Sad news for anyone who was ever a kid.
Reactions and obits from around the web:
Over at The Telegraph, ten classic Sendak quotes:
Once a little boy sent me a charming card with a little drawing on it. I loved it. I answer all my children’s letters — sometimes very hastily — but this one I lingered over. I sent him a card and I drew a picture of a Wild Thing on it. I wrote, “Dear Jim: I loved your card.” Then I got a letter back from his mother and she said, “Jim loved your card so much he ate it.” That to me was one of the highest compliments I’ve ever received. He didn’t care that it was an original Maurice Sendak drawing or anything. He saw it, he loved it, he ate it.
Emily Bazelon reflects over at Slate:
A few months ago, my sons and I listened to Terry Gross interview Sendak on Fresh Air. I was mesmerized. They were outraged by this [Sendak] quote:
“I would infinitely prefer a daughter. If I had a son, I would leave him at the A&P or some other big advertising place where somebody who needs a kid would find him and he would be all right. … A daughter would be drawn to me. A daughter would want to help me. Girls are infinitely more complicated than boys and women more than men. And there’s no doubt about that. We just don’t like to think about it. Certainly the men don’t like to think about it. I have lived my whole life with a dream daughter.”
The Hollywood Reporter makes note of the Twitter love:
New York Senator Chuck Schumer, clearly a fan, offered, “Maurice Sendak, Bklyn treasure & the original ‘Wild Thing’—please don’t go, we’ll eat you up we love you so! Thanks for the Wild Rumpus.”
Alyssa Rosenberg, writing for ThinkProgress:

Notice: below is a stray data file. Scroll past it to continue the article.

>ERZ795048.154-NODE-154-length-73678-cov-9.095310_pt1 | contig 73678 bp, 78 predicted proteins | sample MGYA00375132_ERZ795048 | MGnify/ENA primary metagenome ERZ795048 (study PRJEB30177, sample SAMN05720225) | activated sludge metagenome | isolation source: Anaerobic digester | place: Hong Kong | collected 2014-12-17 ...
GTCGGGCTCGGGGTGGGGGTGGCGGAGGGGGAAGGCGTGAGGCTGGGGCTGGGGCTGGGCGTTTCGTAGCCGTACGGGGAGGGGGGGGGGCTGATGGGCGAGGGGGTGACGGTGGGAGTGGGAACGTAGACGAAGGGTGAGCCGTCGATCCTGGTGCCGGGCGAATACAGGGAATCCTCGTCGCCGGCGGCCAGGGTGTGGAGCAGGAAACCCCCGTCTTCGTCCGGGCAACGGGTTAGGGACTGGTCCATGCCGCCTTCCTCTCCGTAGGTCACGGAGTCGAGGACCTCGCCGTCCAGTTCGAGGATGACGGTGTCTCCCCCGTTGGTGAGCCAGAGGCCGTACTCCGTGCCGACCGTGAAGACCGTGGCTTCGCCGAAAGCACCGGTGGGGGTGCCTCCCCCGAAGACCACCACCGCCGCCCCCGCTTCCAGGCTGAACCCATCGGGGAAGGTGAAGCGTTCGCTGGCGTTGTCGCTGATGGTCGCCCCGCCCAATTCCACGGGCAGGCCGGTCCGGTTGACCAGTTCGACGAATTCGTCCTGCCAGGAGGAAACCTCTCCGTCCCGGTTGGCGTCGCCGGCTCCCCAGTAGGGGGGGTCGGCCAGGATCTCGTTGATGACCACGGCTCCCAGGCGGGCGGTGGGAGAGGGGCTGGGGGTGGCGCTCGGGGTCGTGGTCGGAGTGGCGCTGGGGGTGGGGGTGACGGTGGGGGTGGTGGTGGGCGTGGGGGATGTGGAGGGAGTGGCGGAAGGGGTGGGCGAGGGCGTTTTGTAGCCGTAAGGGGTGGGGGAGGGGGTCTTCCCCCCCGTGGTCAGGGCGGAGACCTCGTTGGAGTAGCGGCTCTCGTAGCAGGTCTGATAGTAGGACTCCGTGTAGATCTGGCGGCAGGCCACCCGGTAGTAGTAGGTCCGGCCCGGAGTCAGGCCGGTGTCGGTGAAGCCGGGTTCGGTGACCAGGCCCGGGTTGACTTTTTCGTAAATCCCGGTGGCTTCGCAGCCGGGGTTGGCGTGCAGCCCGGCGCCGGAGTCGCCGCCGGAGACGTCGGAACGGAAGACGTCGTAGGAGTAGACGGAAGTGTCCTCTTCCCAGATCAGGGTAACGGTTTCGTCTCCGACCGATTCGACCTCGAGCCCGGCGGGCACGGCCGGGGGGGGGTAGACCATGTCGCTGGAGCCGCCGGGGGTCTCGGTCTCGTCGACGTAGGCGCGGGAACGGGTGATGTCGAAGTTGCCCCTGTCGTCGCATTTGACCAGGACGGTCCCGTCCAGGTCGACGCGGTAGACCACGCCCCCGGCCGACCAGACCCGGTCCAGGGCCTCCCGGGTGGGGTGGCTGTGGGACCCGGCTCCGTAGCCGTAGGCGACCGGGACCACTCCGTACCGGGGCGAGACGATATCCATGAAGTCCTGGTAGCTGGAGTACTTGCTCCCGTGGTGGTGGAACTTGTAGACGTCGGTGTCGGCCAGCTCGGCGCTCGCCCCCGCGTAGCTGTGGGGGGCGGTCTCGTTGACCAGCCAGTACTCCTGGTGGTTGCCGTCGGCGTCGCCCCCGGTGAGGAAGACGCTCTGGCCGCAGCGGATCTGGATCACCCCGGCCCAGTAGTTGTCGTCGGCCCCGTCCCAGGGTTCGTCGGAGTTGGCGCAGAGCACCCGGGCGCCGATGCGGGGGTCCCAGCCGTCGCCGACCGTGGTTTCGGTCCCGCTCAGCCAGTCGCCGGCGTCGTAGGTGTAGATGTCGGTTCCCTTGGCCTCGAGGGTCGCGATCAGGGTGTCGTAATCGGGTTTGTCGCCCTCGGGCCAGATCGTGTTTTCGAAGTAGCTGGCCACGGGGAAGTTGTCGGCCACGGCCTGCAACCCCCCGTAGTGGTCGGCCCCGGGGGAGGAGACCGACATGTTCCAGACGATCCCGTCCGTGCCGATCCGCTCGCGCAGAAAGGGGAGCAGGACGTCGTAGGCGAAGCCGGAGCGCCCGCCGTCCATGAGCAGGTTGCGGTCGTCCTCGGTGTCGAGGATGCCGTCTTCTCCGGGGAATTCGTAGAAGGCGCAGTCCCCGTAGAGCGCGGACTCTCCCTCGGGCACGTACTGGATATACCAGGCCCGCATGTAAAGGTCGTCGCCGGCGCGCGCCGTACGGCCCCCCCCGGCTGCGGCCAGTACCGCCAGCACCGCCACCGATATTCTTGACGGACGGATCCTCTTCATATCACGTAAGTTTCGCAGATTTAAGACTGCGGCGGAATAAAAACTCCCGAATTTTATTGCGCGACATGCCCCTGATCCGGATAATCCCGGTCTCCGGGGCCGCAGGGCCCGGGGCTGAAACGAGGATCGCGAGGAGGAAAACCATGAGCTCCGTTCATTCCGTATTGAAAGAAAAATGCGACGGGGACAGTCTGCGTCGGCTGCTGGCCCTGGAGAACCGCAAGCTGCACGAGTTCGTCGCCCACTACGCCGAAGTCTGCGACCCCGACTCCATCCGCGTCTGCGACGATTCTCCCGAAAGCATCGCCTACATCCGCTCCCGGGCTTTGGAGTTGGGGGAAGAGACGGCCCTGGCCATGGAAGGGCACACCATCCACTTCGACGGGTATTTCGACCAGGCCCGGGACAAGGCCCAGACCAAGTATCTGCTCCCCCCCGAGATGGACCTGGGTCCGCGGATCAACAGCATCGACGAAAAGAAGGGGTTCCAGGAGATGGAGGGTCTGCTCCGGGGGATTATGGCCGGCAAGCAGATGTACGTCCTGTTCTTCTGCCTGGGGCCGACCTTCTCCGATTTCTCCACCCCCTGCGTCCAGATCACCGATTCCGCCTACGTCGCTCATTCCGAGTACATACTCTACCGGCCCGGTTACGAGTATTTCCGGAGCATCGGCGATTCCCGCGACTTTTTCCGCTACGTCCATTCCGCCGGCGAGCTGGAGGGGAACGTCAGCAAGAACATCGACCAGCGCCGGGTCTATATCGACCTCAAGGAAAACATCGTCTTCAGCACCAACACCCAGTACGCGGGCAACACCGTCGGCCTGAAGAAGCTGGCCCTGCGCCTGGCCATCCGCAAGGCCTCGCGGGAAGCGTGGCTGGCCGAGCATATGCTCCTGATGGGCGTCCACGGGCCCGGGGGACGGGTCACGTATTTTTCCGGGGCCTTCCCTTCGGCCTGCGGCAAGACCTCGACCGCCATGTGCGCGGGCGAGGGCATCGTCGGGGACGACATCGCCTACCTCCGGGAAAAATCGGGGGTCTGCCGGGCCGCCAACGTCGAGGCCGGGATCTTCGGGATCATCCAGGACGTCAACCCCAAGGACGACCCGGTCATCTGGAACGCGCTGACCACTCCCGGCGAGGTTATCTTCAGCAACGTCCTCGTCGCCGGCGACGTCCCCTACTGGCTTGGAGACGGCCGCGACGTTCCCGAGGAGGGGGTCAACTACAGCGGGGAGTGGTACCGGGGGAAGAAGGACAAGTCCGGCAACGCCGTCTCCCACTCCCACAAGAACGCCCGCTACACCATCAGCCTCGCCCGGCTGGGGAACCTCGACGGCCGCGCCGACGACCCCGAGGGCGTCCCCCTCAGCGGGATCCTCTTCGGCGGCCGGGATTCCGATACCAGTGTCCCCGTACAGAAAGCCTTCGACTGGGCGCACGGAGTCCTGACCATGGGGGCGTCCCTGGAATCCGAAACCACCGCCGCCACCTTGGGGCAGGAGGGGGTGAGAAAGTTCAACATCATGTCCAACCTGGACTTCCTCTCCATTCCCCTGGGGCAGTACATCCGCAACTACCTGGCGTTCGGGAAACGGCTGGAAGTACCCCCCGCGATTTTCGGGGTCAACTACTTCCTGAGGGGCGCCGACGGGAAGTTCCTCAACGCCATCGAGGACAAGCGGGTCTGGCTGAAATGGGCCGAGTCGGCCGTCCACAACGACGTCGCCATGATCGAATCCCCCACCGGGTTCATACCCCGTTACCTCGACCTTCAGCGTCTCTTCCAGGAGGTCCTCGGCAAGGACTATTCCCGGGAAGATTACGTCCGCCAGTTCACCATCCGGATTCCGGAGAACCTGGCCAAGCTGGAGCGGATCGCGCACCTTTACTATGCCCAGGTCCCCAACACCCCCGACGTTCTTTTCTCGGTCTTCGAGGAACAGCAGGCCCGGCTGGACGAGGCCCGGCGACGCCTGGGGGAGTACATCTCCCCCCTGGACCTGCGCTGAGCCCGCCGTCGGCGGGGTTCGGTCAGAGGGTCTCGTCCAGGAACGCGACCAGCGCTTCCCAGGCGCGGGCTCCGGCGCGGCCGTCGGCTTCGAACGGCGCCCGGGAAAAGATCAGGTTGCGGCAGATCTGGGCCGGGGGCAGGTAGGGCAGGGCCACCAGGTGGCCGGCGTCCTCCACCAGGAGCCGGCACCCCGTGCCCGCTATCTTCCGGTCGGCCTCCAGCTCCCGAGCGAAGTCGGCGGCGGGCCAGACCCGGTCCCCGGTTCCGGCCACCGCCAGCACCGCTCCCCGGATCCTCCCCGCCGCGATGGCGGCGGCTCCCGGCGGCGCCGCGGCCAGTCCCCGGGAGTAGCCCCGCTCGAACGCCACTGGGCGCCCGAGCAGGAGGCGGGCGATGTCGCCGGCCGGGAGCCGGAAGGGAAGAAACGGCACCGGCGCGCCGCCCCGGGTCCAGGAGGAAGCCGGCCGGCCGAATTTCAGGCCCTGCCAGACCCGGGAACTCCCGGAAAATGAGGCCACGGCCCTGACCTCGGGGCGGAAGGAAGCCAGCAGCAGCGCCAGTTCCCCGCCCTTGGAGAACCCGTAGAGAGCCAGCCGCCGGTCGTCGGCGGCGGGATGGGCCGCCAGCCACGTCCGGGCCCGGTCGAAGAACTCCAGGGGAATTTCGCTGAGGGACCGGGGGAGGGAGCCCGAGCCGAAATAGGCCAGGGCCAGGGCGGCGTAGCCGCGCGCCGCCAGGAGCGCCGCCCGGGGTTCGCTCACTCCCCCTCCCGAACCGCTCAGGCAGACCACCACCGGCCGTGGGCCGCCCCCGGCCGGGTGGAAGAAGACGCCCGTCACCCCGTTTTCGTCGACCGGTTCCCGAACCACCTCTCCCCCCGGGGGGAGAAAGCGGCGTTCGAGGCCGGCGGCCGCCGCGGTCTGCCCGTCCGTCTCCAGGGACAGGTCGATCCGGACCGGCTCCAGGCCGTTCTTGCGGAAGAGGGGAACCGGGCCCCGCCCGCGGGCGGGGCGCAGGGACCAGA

And as a gay man and a Jew, Sendak was particularly aware of how frightening the world could be, even after children grow up and grow into adult power and responsibility. Though it’s a later work, I’ve always particularly loved Sendak and Tony Kushner’s collaboration on Brundibar, an adaptation of a children’s opera first performed in the Theresienstadt concentration camp. The story, about children who team up to chase a wicked organ grinder out of the town square so they can sing to raise the money to pay a doctor to attend to their sick father, is both an anti-Hitler allegory and in keeping with Sendak’s view of children as confronters of a large and sometimes frightening world. The opera’s survival is also a testament to the power of art in arming children for that fight, as fitting a summary of Sendak’s work as I could imagine.
The New York Times obit:
In book after book, Mr. Sendak upended the staid, centuries-old tradition of American children’s literature, in which young heroes and heroines were typically well scrubbed and even better behaved; nothing really bad ever happened for very long; and everything was tied up at the end in a neat, moralistic bow.
Mr. Sendak’s characters, by contrast, are headstrong, bossy, even obnoxious. (In “Pierre,” “I don’t care!” is the response of the small eponymous hero to absolutely everything.) His pictures are often unsettling. His plots are fraught with rupture: children are kidnapped, parents disappear, a dog lights out from her comfortable home.
The LA Times obit:
…published in 1963, [Where the Wild Things Are] was a startling departure from the sweetness and innocence that ruled children’s literature. Wild Things tapped into the fears of childhood and sent its main character — an unruly boy in a wolf costume — into a menacing forest to tame the wild beasts of his imagination.
Librarians banned the book as too frightening. Psychologists and many adults condemned it for being too dark. But a 1964 Los Angeles Times review echoed many critics: The “aggressive flight of fantasy” was “the best thing of its kind in many a year.”
And in case you missed it, a terrific interview with Sendak on The Colbert Report earlier this year: